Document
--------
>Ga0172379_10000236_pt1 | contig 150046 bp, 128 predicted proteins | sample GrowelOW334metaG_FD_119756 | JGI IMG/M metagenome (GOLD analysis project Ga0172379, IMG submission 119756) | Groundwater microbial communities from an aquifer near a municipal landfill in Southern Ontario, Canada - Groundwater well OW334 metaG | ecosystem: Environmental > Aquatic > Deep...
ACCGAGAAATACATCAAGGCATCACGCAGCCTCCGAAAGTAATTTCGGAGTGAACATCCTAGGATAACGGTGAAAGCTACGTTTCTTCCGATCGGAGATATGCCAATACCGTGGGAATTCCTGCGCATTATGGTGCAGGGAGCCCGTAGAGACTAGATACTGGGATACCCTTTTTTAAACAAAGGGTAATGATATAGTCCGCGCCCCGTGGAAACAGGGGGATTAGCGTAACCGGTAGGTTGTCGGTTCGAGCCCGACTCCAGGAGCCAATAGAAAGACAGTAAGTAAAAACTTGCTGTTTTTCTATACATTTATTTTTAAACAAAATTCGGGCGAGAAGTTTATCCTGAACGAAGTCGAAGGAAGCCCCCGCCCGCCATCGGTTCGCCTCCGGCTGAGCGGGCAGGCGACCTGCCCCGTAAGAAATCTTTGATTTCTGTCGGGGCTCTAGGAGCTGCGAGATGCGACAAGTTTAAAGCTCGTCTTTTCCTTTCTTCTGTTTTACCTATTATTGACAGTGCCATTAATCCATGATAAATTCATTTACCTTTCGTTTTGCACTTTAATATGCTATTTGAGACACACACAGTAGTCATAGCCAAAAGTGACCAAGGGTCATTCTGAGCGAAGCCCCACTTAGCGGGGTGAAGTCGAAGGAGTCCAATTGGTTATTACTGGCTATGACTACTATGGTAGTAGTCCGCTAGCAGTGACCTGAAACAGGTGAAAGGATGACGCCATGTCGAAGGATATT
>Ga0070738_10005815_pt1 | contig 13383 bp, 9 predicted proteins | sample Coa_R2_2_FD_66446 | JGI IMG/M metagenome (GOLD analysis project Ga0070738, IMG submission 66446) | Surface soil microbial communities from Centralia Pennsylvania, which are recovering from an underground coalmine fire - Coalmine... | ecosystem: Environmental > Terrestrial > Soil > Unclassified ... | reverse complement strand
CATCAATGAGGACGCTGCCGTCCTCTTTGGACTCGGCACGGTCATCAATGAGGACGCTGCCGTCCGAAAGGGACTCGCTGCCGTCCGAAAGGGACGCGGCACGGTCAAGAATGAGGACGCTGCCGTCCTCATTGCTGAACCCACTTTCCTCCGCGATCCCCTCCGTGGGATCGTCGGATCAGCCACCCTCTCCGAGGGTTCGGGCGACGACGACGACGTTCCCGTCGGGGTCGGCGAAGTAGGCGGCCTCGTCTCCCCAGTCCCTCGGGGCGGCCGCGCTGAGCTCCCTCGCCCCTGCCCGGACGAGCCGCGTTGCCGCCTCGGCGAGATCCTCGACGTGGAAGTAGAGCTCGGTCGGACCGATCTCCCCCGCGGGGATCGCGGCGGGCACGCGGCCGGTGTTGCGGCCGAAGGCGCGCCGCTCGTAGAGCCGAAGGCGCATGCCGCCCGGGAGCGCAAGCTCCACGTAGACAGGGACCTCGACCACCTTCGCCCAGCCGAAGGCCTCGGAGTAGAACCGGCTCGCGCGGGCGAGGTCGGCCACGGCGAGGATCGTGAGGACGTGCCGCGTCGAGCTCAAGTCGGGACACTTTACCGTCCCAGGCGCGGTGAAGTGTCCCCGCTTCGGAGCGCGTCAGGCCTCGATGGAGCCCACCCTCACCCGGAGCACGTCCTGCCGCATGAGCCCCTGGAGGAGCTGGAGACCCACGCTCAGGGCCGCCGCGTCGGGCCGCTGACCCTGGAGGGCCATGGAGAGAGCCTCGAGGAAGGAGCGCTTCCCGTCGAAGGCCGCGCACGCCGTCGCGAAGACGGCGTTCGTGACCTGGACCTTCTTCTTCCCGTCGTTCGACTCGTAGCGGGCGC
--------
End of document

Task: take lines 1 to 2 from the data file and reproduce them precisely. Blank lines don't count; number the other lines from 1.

>Ga0172379_10000236_pt1 | contig 150046 bp, 128 predicted proteins | sample GrowelOW334metaG_FD_119756 | JGI IMG/M metagenome (GOLD analysis project Ga0172379, IMG submission 119756) | Groundwater microbial communities from an aquifer near a municipal landfill in Southern Ontario, Canada - Groundwater well OW334 metaG | ecosystem: Environmental > Aquatic > Deep...
ACCGAGAAATACATCAAGGCATCACGCAGCCTCCGAAAGTAATTTCGGAGTGAACATCCTAGGATAACGGTGAAAGCTACGTTTCTTCCGATCGGAGATATGCCAATACCGTGGGAATTCCTGCGCATTATGGTGCAGGGAGCCCGTAGAGACTAGATACTGGGATACCCTTTTTTAAACAAAGGGTAATGATATAGTCCGCGCCCCGTGGAAACAGGGGGATTAGCGTAACCGGTAGGTTGTCGGTTCGAGCCCGACTCCAGGAGCCAATAGAAAGACAGTAAGTAAAAACTTGCTGTTTTTCTATACATTTATTTTTAAACAAAATTCGGGCGAGAAGTTTATCCTGAACGAAGTCGAAGGAAGCCCCCGCCCGCCATCGGTTCGCCTCCGGCTGAGCGGGCAGGCGACCTGCCCCGTAAGAAATCTTTGATTTCTGTCGGGGCTCTAGGAGCTGCGAGATGCGACAAGTTTAAAGCTCGTCTTTTCCTTTCTTCTGTTTTACCTATTATTGACAGTGCCATTAATCCATGATAAATTCATTTACCTTTCGTTTTGCACTTTAATATGCTATTTGAGACACACACAGTAGTCATAGCCAAAAGTGACCAAGGGTCATTCTGAGCGAAGCCCCACTTAGCGGGGTGAAGTCGAAGGAGTCCAATTGGTTATTACTGGCTATGACTACTATGGTAGTAGTCCGCTAGCAGTGACCTGAAACAGGTGAAAGGATGACGCCATGTCGAAGGATATT